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Barbera

by Staff Writer - C. Barnett | April 05, 2011

Barbera is an Italian red wine which has similar qualities to Merlot, but is not as popular. It is grown extensively in the Piedmont region in Italy. Barbera is a rich, robust, ruby red wine that is made with the Barbera grape. This grape is what contributes the deep garnet colors, medium to full body, and light tannin levels. Typical aromas for Barbera wine are black cherry and roses. Typical flavors for Barbera can include blackberries, black cherries, blueberries and raspberries. In warmer growing areas, the Barbera grape develops high sugar levels and consequently, high alcohol levels. For a wine to carry the Barbera label, the wine must be at least 12% alcohol. Barbera makes Italy’s Barbera D’Asti, Barbera d’Alba, and Barbera del Monferrator. Barbera does very well in Italy and is now the third most planted red grape there.

The Barbera Wine Scandal

In 1985, the Piedmont region in Italy was shocked by a wine scandal involving Barbera wine producers who added methanol to their wines. 8 Italians died and more than 30 others were hospitalized after they drank Odore Barbera red wine. This wine was contaminated by up to 5.7% methyl alcohol, which is a deadly dose way above the legally permitted amount of .3%. Adding to the scandal was another woman from the Piedmont region who was hospitalized after she drank a bottle of Fraris Dolcetto del Piedmonte which also contained methyl alcohol.

At the time, the theory behind the scandal was that the contamination resulted from a criminal effort by one or more wine dealers to boost their profits. Because the price of bulk wine is determined in part by its alcohol content, some wine dealers have on occasion added methyl, or wood, to their product. This increases the alcohol content of the wine which raises the wine’s value. But unlike the ethyl alcohol that is naturally found in wine, methyl alcohol in sizable doses can cause blindness and/or death.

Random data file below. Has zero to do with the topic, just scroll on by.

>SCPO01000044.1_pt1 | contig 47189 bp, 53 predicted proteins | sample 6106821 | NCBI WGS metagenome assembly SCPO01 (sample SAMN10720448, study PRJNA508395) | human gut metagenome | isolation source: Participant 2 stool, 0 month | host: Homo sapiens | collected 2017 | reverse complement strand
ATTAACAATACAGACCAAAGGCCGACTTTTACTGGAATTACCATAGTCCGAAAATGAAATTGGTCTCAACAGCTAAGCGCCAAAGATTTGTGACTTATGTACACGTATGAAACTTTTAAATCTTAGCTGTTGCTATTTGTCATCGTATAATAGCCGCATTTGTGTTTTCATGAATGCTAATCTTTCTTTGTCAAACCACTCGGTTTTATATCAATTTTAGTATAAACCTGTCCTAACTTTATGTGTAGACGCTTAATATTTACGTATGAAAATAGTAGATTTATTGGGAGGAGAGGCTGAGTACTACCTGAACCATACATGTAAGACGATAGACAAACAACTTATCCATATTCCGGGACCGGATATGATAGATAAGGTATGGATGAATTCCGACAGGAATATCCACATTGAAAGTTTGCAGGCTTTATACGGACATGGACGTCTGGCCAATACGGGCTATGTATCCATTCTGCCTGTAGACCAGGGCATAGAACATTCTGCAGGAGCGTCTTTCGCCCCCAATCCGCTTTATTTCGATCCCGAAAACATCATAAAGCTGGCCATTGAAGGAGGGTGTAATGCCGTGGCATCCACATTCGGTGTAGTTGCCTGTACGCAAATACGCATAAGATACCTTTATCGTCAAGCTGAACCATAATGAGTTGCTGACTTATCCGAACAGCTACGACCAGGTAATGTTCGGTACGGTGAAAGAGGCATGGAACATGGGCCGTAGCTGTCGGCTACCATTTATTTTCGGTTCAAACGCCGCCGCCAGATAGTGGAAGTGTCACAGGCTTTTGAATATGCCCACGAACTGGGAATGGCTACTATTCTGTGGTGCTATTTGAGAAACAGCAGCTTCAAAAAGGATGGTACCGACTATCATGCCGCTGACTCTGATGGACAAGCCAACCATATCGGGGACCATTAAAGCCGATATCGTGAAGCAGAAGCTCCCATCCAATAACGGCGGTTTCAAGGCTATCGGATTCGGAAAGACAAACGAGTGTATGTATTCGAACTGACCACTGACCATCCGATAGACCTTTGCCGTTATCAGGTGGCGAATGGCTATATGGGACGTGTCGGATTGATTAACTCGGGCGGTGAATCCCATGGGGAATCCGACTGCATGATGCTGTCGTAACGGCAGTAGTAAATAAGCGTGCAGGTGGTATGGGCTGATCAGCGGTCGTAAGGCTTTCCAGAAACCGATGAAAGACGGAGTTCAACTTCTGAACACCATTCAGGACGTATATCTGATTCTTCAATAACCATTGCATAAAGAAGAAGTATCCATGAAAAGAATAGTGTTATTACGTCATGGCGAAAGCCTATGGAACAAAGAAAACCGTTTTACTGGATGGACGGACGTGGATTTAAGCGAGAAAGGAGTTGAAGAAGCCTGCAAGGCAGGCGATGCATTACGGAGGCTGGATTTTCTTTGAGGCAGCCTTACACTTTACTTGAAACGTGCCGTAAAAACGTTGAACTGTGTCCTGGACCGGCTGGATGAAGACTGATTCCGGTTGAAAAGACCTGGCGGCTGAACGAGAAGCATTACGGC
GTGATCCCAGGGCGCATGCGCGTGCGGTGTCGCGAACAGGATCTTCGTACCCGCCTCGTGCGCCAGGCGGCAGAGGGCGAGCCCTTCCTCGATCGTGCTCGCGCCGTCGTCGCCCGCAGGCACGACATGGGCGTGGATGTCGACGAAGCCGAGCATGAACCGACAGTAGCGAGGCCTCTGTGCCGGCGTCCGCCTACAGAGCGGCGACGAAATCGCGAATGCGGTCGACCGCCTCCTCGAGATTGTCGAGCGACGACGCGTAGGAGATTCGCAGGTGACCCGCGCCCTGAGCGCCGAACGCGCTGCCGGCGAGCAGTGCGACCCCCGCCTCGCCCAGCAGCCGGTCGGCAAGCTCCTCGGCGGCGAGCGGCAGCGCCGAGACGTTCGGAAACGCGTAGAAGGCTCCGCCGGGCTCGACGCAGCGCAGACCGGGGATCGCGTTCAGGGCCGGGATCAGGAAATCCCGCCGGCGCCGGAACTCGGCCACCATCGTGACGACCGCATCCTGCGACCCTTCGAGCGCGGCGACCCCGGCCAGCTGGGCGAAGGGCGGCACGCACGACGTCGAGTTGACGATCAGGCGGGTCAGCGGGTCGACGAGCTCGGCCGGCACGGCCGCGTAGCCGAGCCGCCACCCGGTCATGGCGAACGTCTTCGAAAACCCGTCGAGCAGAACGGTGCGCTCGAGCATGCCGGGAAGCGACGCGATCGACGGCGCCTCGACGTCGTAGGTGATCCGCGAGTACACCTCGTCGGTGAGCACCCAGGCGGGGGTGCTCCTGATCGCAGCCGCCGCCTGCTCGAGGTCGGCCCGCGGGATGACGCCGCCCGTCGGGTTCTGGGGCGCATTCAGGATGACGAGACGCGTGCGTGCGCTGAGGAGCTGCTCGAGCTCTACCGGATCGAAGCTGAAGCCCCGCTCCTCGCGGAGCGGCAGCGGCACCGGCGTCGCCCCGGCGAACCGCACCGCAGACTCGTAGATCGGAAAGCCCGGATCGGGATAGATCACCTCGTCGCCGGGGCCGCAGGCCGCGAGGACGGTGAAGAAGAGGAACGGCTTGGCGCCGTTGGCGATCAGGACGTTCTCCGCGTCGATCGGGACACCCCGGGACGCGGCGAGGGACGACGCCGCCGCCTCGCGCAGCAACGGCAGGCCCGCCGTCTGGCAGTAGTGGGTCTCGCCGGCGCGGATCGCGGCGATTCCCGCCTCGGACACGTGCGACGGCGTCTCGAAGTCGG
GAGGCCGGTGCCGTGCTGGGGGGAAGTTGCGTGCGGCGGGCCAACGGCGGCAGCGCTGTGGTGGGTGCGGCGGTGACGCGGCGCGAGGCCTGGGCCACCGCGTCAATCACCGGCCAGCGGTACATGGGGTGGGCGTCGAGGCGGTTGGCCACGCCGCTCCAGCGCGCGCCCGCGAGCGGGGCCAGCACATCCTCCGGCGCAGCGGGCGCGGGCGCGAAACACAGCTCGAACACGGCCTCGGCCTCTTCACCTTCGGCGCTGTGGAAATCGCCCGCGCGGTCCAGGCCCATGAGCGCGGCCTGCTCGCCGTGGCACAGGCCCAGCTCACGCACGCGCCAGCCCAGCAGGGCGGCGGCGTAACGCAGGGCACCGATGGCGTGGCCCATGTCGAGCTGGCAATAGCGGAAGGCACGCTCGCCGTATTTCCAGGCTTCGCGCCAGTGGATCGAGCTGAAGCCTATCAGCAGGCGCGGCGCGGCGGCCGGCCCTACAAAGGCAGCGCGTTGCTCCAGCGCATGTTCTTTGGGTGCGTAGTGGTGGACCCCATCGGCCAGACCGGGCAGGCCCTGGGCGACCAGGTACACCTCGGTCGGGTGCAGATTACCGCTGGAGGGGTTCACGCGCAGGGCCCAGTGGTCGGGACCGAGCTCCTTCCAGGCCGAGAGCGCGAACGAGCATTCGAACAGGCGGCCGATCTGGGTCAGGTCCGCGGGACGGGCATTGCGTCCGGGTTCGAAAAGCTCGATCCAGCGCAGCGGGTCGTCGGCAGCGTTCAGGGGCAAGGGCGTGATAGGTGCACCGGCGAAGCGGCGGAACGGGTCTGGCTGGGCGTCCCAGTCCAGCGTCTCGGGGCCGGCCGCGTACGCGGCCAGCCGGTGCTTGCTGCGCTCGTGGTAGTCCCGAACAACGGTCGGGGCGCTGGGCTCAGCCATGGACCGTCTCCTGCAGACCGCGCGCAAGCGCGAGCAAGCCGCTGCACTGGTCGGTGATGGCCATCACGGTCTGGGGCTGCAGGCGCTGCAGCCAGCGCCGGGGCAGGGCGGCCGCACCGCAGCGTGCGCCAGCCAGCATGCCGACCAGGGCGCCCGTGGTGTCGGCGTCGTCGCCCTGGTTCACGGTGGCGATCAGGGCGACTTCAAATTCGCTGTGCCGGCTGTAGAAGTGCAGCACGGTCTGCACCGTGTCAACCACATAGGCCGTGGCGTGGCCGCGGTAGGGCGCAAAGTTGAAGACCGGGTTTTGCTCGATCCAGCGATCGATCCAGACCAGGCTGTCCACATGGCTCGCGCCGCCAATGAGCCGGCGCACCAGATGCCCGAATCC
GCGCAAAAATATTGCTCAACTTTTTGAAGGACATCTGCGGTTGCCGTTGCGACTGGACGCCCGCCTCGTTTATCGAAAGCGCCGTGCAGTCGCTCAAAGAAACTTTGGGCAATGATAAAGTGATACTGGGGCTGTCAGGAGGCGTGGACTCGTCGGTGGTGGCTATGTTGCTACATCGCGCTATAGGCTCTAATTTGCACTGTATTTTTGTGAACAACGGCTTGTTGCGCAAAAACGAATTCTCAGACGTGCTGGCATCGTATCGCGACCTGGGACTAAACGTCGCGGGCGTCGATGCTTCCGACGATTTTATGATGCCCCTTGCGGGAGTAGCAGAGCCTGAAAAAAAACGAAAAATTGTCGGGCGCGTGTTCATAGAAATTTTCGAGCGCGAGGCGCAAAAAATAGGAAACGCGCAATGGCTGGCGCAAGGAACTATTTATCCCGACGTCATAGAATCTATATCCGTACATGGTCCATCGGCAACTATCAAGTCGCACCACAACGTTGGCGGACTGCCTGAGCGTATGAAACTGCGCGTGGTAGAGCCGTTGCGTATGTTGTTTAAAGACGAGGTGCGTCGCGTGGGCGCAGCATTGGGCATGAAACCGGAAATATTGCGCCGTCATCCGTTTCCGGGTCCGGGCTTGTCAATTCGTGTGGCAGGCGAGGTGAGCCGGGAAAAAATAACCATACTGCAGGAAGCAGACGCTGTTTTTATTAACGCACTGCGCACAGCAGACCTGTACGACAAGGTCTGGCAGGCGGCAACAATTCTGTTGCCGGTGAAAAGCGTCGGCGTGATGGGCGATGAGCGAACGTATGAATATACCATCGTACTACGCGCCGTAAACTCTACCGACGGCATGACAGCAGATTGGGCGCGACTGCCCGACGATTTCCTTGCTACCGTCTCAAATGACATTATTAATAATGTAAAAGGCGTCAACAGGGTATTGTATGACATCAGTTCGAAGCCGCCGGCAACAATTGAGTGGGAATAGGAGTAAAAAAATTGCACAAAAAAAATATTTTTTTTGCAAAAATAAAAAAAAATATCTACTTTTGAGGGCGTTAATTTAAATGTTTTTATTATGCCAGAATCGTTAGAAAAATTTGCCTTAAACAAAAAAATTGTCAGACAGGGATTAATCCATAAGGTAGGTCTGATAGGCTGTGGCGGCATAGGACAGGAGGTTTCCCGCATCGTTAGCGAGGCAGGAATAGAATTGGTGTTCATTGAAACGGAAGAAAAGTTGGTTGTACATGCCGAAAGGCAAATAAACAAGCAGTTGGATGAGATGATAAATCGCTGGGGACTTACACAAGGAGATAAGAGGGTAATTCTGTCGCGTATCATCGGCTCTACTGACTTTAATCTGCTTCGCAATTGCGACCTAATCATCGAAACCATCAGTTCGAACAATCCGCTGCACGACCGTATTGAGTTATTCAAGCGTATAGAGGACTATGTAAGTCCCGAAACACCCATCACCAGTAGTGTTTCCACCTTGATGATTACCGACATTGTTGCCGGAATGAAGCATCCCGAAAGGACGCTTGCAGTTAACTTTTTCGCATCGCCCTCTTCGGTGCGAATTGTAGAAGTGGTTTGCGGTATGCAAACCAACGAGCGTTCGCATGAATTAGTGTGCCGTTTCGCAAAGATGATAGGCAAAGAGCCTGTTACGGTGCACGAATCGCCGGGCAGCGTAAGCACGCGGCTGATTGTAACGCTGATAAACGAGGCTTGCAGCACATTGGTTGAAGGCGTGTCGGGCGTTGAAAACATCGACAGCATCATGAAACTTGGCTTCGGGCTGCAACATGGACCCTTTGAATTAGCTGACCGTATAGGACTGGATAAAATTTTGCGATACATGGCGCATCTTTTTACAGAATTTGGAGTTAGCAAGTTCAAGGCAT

Eventually the Italian police traced the poisoned Barbera back to Giovanni Ciravegna, a 57 year old man, and his 27 year old son Daniele, who ran a wine distribution outlet in Piedmont. They were arrested on multiple charges of manslaughter. Police suspected that the two men bought the contaminated wine from Antonio Fusco, a vintner from the southern region of Taranto. Fusco continued to claim his innocence.

Italian officials feared that the scandal would turn into a disaster by badly damaging a wine industry that accounted for over $950 million in exports that year. Italian Agriculture Minister Filippo Maria Pandolfi announced a new regulation that required all wine marked for export to carry a government certificate of purity.

California Barbera

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There are only a few wineries in California that produce Barbera because there is not a large consumer demand for this grape. Most of the wineries producing a Barbera wine are in the Sierra Foothills and a few wineries in the Paso Robles wine region. Many of the best California Barbera offerings fall into the boutique category in terms of production. This means that under a thousand cases are produced which make the wine not widely available. Most wine consumers have not heard of Barbera and that means they will not seek to purchase it.

Barbera Food Pairings

A Barbera wine can age for 5 years or more. Barbera is one of the most food friendly wines, complementing many foods. The low tannins and high acidity of Barbera make it a flexible wine that goes well with multiple types of food. Tomato dishes, pasta, pizza, hard cheese, barbeque and rich meat dishes are wonderful companions to Barbera.

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